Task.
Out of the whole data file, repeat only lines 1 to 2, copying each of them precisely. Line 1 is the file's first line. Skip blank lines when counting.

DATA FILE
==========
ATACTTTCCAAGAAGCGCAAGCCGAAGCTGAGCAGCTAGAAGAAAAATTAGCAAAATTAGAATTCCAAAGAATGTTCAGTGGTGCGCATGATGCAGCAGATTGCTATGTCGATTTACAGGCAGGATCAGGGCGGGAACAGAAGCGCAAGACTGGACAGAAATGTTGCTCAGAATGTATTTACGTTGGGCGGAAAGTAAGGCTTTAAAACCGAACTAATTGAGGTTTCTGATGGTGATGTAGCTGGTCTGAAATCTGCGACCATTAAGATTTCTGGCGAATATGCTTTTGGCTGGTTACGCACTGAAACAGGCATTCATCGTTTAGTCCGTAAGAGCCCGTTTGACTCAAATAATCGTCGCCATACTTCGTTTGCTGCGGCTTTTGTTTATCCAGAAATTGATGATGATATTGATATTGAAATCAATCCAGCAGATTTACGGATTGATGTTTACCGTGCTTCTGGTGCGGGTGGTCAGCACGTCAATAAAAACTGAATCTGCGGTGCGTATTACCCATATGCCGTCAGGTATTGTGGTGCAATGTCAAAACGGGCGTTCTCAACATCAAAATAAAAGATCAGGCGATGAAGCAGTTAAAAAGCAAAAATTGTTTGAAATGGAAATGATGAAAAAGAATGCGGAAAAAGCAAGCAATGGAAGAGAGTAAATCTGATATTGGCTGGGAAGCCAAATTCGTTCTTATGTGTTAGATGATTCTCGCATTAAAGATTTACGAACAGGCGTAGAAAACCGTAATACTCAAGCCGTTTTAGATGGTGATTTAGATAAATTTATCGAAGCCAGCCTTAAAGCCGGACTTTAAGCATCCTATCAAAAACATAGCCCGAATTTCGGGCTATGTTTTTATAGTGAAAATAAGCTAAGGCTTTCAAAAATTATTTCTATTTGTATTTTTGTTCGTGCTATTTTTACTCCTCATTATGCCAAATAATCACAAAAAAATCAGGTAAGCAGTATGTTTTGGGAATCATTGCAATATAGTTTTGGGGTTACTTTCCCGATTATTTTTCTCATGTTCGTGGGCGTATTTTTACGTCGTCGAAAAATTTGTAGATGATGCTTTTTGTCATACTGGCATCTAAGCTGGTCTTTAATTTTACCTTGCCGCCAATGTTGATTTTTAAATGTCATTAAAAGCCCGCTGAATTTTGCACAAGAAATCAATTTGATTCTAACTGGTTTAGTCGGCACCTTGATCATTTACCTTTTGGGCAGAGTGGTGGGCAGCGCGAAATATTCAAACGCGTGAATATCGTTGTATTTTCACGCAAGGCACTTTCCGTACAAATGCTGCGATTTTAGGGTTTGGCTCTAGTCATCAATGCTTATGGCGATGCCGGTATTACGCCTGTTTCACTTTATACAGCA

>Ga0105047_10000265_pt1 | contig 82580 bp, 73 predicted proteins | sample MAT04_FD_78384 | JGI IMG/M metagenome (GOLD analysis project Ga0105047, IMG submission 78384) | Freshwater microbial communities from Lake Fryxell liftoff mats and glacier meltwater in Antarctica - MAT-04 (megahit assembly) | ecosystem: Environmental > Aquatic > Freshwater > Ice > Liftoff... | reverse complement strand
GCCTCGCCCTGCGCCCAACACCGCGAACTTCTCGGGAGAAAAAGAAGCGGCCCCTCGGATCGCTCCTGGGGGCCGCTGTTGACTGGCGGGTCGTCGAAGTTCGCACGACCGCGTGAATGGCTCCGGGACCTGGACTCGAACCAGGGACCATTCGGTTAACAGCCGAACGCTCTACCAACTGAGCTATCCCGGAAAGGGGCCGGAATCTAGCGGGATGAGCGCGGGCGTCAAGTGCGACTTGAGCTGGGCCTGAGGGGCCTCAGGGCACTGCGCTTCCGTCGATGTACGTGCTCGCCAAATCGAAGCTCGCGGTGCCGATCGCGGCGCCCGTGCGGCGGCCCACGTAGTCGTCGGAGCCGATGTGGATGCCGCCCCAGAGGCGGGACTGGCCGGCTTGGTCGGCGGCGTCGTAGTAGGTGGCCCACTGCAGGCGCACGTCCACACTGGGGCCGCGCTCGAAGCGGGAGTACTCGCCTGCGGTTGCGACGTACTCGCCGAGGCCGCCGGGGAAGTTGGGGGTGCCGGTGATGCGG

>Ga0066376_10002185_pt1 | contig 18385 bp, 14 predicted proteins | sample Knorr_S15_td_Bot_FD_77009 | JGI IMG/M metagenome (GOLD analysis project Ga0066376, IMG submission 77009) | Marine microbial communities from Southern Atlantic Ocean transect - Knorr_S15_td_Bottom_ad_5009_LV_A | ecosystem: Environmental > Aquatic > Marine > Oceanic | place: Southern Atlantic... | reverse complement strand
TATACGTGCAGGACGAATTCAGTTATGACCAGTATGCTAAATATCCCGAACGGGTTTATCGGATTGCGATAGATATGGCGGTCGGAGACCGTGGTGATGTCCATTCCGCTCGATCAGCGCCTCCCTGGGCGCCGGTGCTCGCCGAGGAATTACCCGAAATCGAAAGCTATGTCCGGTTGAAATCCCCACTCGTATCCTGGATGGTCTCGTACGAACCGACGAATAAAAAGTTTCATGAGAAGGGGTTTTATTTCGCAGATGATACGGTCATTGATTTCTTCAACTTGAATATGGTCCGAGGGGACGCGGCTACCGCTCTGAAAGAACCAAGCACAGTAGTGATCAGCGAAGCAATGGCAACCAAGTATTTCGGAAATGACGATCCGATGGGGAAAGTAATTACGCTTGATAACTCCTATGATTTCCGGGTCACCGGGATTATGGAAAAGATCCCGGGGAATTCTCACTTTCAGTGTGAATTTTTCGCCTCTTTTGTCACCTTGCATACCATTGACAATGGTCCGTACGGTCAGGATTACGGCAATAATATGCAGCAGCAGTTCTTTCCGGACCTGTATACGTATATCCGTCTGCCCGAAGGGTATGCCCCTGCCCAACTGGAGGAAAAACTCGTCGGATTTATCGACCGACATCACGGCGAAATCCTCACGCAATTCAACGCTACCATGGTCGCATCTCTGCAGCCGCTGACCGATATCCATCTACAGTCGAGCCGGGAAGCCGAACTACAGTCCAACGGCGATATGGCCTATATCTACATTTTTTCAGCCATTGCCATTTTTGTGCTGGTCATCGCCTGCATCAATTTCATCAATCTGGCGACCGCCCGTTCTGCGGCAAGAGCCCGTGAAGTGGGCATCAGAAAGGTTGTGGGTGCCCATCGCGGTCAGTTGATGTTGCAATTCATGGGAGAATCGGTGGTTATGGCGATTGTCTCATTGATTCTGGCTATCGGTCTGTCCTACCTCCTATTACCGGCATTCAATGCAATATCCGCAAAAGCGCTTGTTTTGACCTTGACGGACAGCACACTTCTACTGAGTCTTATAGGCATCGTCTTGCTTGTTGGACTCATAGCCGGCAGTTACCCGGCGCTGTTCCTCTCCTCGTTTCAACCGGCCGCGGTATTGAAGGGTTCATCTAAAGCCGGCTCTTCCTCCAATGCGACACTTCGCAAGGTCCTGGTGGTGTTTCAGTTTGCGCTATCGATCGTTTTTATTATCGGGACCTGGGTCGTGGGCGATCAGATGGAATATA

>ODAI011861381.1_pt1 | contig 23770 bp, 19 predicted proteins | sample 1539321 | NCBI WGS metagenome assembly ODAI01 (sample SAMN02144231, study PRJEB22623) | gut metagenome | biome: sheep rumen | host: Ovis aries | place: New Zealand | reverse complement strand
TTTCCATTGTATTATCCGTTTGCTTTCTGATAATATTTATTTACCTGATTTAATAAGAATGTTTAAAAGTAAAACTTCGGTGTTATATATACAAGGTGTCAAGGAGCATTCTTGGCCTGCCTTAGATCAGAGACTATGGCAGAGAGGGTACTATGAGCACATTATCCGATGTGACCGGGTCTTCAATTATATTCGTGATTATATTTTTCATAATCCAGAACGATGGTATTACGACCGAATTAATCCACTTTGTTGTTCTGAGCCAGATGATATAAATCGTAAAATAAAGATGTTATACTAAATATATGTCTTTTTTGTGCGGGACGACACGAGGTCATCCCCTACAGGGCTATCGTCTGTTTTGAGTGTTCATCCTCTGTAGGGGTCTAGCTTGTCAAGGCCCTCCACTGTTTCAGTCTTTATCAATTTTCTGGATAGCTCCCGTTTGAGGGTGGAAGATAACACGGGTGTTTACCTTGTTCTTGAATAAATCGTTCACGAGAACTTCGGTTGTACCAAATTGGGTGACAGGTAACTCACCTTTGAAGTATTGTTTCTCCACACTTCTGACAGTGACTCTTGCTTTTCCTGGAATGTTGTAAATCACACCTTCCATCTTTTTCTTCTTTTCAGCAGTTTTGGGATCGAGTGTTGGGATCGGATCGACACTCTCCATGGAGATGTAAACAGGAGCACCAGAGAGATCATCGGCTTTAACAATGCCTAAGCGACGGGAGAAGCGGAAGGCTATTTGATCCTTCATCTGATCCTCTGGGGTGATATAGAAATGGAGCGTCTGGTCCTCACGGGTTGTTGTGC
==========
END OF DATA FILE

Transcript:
ATACTTTCCAAGAAGCGCAAGCCGAAGCTGAGCAGCTAGAAGAAAAATTAGCAAAATTAGAATTCCAAAGAATGTTCAGTGGTGCGCATGATGCAGCAGATTGCTATGTCGATTTACAGGCAGGATCAGGGCGGGAACAGAAGCGCAAGACTGGACAGAAATGTTGCTCAGAATGTATTTACGTTGGGCGGAAAGTAAGGCTTTAAAACCGAACTAATTGAGGTTTCTGATGGTGATGTAGCTGGTCTGAAATCTGCGACCATTAAGATTTCTGGCGAATATGCTTTTGGCTGGTTACGCACTGAAACAGGCATTCATCGTTTAGTCCGTAAGAGCCCGTTTGACTCAAATAATCGTCGCCATACTTCGTTTGCTGCGGCTTTTGTTTATCCAGAAATTGATGATGATATTGATATTGAAATCAATCCAGCAGATTTACGGATTGATGTTTACCGTGCTTCTGGTGCGGGTGGTCAGCACGTCAATAAAAACTGAATCTGCGGTGCGTATTACCCATATGCCGTCAGGTATTGTGGTGCAATGTCAAAACGGGCGTTCTCAACATCAAAATAAAAGATCAGGCGATGAAGCAGTTAAAAAGCAAAAATTGTTTGAAATGGAAATGATGAAAAAGAATGCGGAAAAAGCAAGCAATGGAAGAGAGTAAATCTGATATTGGCTGGGAAGCCAAATTCGTTCTTATGTGTTAGATGATTCTCGCATTAAAGATTTACGAACAGGCGTAGAAAACCGTAATACTCAAGCCGTTTTAGATGGTGATTTAGATAAATTTATCGAAGCCAGCCTTAAAGCCGGACTTTAAGCATCCTATCAAAAACATAGCCCGAATTTCGGGCTATGTTTTTATAGTGAAAATAAGCTAAGGCTTTCAAAAATTATTTCTATTTGTATTTTTGTTCGTGCTATTTTTACTCCTCATTATGCCAAATAATCACAAAAAAATCAGGTAAGCAGTATGTTTTGGGAATCATTGCAATATAGTTTTGGGGTTACTTTCCCGATTATTTTTCTCATGTTCGTGGGCGTATTTTTACGTCGTCGAAAAATTTGTAGATGATGCTTTTTGTCATACTGGCATCTAAGCTGGTCTTTAATTTTACCTTGCCGCCAATGTTGATTTTTAAATGTCATTAAAAGCCCGCTGAATTTTGCACAAGAAATCAATTTGATTCTAACTGGTTTAGTCGGCACCTTGATCATTTACCTTTTGGGCAGAGTGGTGGGCAGCGCGAAATATTCAAACGCGTGAATATCGTTGTATTTTCACGCAAGGCACTTTCCGTACAAATGCTGCGATTTTAGGGTTTGGCTCTAGTCATCAATGCTTATGGCGATGCCGGTATTACGCCTGTTTCACTTTATACAGCA

>Ga0105047_10000265_pt1 | contig 82580 bp, 73 predicted proteins | sample MAT04_FD_78384 | JGI IMG/M metagenome (GOLD analysis project Ga0105047, IMG submission 78384) | Freshwater microbial communities from Lake Fryxell liftoff mats and glacier meltwater in Antarctica - MAT-04 (megahit assembly) | ecosystem: Environmental > Aquatic > Freshwater > Ice > Liftoff... | reverse complement strand